Charlie Troutner resigned from the Edgerton city council on Feb. 8, 2017. This photo of Troutner is from the October 2013 opening ceremony for the Edgerton Community Museum, for which he will continue to serve as president. File photo
Special to the Gardner News
Janeice Rawles, city clerk, was recognized for 25 years of service at the Feb. 9 Edgerton city council meeting. There was also a resignation, a removal, an appointment of an alternate, as well as discussion of new Kansas election laws, and whether splitting duplex lots should be allowed.
Resignation, removal, appointment
Don Roberts, mayor, began the meeting by reading a letter of resignation, effective on Feb. 8, from Charlie Troutner, council member. In the letter, Troutner cites personal issues as the reason for resigning.
Troutner’s term expires in November, 2017. Roberts said he hopes to recommend a member of the Edgerton Planning Commission (EPC) for appointment to complete the term.
Council then considered removal of a planning commission member due to lack of attendance.
Desiree Goans, commission member, has moved out of town, has a new job and has expressed uncertainty about her future availability. Roberts said he had emailed Goans and asked for a resignation but had not gotten one.
Removal requires a vote of council and a 14 day appeal period following. Council voted 4-0 to remove Goans from the planning commission.
If a PC member moves to fill the vacant council seat, as Roberts anticipates, there would be two empty seats on the PC.
The seat of the removal cannot be directly replaced during the appeal period, however, an alternate member can be appointed at any time.
Next, Roberts nominated John Daley, who was in attendance, as an alternate member of the commission.
Council approved with a 4-0 vote to appoint Daley as alternate planning commission member.
All of the above will leave one seat to be filled on the planning commission.
Election law changes
The State of Kansas recently passed legislation that ends April elections and deals with issues connected to transitioning to November elections.
Council was presented with Charter Ordinance No. 23, exempting the city of Edgerton from provisions of K.S.A. 15.201 and providing substitute provisions. C.O. No. 23, if adopted, would repeal C.O No. 4, which has been in place since 1968.
It would update city code on elections, reflecting new state law with exemptions.
The ordinance, as presented, states that current elected office holders with terms expiring in April 2017 would be extended to January 2018. Those expiring in April 2019 would extend to to January 2020.
The terms of Roberts, and Cindy Crooks, council member, will be extended until January 2018.
Roberts was uncomfortable with the idea of enacting an ordinance to extend his own term., He questioned why city ordinance was even necessary, since it is already state law.
“I’m opposed to us changing the dates – because the legislators did it. Why would we have to do that? I can’t extend my elected time – the legislators did. I think it should rest on their shoulders, not ours by passing a resolution or ordinance” he said.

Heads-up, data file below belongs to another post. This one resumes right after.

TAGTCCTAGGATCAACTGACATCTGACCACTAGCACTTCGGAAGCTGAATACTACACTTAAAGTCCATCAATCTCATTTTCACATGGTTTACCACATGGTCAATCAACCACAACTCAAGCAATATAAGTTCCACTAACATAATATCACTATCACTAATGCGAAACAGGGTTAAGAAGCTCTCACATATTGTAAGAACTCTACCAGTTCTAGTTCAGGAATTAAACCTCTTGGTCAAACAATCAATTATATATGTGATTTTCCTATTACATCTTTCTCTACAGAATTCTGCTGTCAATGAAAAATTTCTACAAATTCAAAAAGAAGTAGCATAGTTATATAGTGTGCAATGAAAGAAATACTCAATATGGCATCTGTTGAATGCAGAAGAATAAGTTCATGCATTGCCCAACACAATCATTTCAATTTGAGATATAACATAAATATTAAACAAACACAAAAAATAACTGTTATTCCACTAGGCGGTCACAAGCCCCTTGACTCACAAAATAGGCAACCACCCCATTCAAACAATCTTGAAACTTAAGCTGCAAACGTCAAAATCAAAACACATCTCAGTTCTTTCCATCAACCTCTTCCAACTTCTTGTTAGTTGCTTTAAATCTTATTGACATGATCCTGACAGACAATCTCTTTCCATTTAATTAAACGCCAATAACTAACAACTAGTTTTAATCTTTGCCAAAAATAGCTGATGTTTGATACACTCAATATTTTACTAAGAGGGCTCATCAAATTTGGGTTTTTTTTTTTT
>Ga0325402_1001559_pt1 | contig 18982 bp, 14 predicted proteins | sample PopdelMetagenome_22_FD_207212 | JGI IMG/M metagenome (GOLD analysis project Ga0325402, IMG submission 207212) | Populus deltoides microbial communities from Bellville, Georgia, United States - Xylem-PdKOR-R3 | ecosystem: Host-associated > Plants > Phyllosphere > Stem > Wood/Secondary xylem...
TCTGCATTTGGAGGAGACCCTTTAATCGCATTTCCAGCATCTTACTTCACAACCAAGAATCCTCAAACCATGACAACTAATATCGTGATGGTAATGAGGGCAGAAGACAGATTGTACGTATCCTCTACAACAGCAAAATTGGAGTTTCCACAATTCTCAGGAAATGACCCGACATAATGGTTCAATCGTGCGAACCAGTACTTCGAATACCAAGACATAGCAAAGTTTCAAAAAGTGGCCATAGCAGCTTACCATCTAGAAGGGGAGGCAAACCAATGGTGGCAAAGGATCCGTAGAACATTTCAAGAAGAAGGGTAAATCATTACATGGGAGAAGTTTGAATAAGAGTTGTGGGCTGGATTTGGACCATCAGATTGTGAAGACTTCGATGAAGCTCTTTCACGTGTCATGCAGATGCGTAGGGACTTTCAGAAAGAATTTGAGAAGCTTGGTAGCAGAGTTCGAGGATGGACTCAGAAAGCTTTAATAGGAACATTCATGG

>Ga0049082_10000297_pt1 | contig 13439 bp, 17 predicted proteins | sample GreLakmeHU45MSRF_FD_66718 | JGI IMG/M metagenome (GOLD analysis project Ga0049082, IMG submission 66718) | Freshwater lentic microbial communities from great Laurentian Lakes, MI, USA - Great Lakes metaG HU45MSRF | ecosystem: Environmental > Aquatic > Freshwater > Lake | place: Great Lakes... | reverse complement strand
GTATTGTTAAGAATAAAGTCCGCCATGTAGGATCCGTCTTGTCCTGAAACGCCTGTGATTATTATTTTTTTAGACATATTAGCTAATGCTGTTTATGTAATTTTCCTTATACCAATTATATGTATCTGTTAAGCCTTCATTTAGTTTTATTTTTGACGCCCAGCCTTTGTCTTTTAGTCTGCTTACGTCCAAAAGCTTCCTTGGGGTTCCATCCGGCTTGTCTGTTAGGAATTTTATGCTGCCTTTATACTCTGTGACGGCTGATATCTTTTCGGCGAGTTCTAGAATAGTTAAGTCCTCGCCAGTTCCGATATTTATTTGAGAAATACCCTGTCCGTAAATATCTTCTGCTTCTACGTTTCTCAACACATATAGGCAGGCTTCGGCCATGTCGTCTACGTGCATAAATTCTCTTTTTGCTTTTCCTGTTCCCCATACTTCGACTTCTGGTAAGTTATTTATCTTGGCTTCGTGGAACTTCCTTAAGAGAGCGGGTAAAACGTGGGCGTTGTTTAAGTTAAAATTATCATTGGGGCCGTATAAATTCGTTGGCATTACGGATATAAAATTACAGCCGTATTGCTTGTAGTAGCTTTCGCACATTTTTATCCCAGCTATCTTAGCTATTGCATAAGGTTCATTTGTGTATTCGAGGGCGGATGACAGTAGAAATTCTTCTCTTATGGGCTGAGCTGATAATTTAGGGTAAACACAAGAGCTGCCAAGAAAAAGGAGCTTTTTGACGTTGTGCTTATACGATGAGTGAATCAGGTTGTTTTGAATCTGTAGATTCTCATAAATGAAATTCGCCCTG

Patrick Reavey, city attorney, indicated that the statewide effort was aimed primarily at amending municipal codes to be consistent with new state law eliminating April elections. Any code mentioning April elections must be removed. However, according to Reavey, the existing 1968 Edgerton code does not mention April elections.
“Looking through Edgerton’s Charter Ordinances and city codes, there is no reference to elections occurring in April, so I suppose you wouldn’t have to pass it,” he said.
It was agreed that an ordinance defining current election policy was a good idea, but with amendments to some sections of the ordinance as presented tonight.
The main sticking point for Roberts was the extension of terms. He said he personally didn’t feel that he or state legislators had a right to extend terms, that only the voters should do that.
“I think the citizens have that right. They’re the ones that elected us in the beginning to serve our term – not an extended term,” he said.
Roberts said he would be more comfortable with amending the section regarding extension of elected terms to simply refer to state law.
Reavey suggested that council table the item, rather than deny it, and to take some time to explore the options.
Motion was made and the 4-0 vote approved tabling the item for a future meeting.
Splitting duplex Lots
The owner of a duplex has approached the city with a request to split the lot, down the middle of the building.
Kenneth Cox, community development director, reviewed the topic.
City code requires structures to be at least 9 feet from lot lines. A lot line going through the middle of a structure would clearly not meet that code requirement.
Roberts said Olathe allowed it. He also stated that the elderly owner is ill ,and the two tenants are interested in purchasing the half of the property they now reside. They want to know it’s legal first.
The owner’s other choice is to evict both residents and put the property on the market to find a single buyer.
Reavey advised council that text amendments could be made to regulation to allow it. Staff would develop the amendments, and then would have to process through a public hearing, planning commission recommendation and council adoption.
He also noted that even if the city does change code to allow it, mortgage companies would likely not be interested in financing it.
Council voted to begin the process of amending regulation to allow split lots in R-2 duplex zones.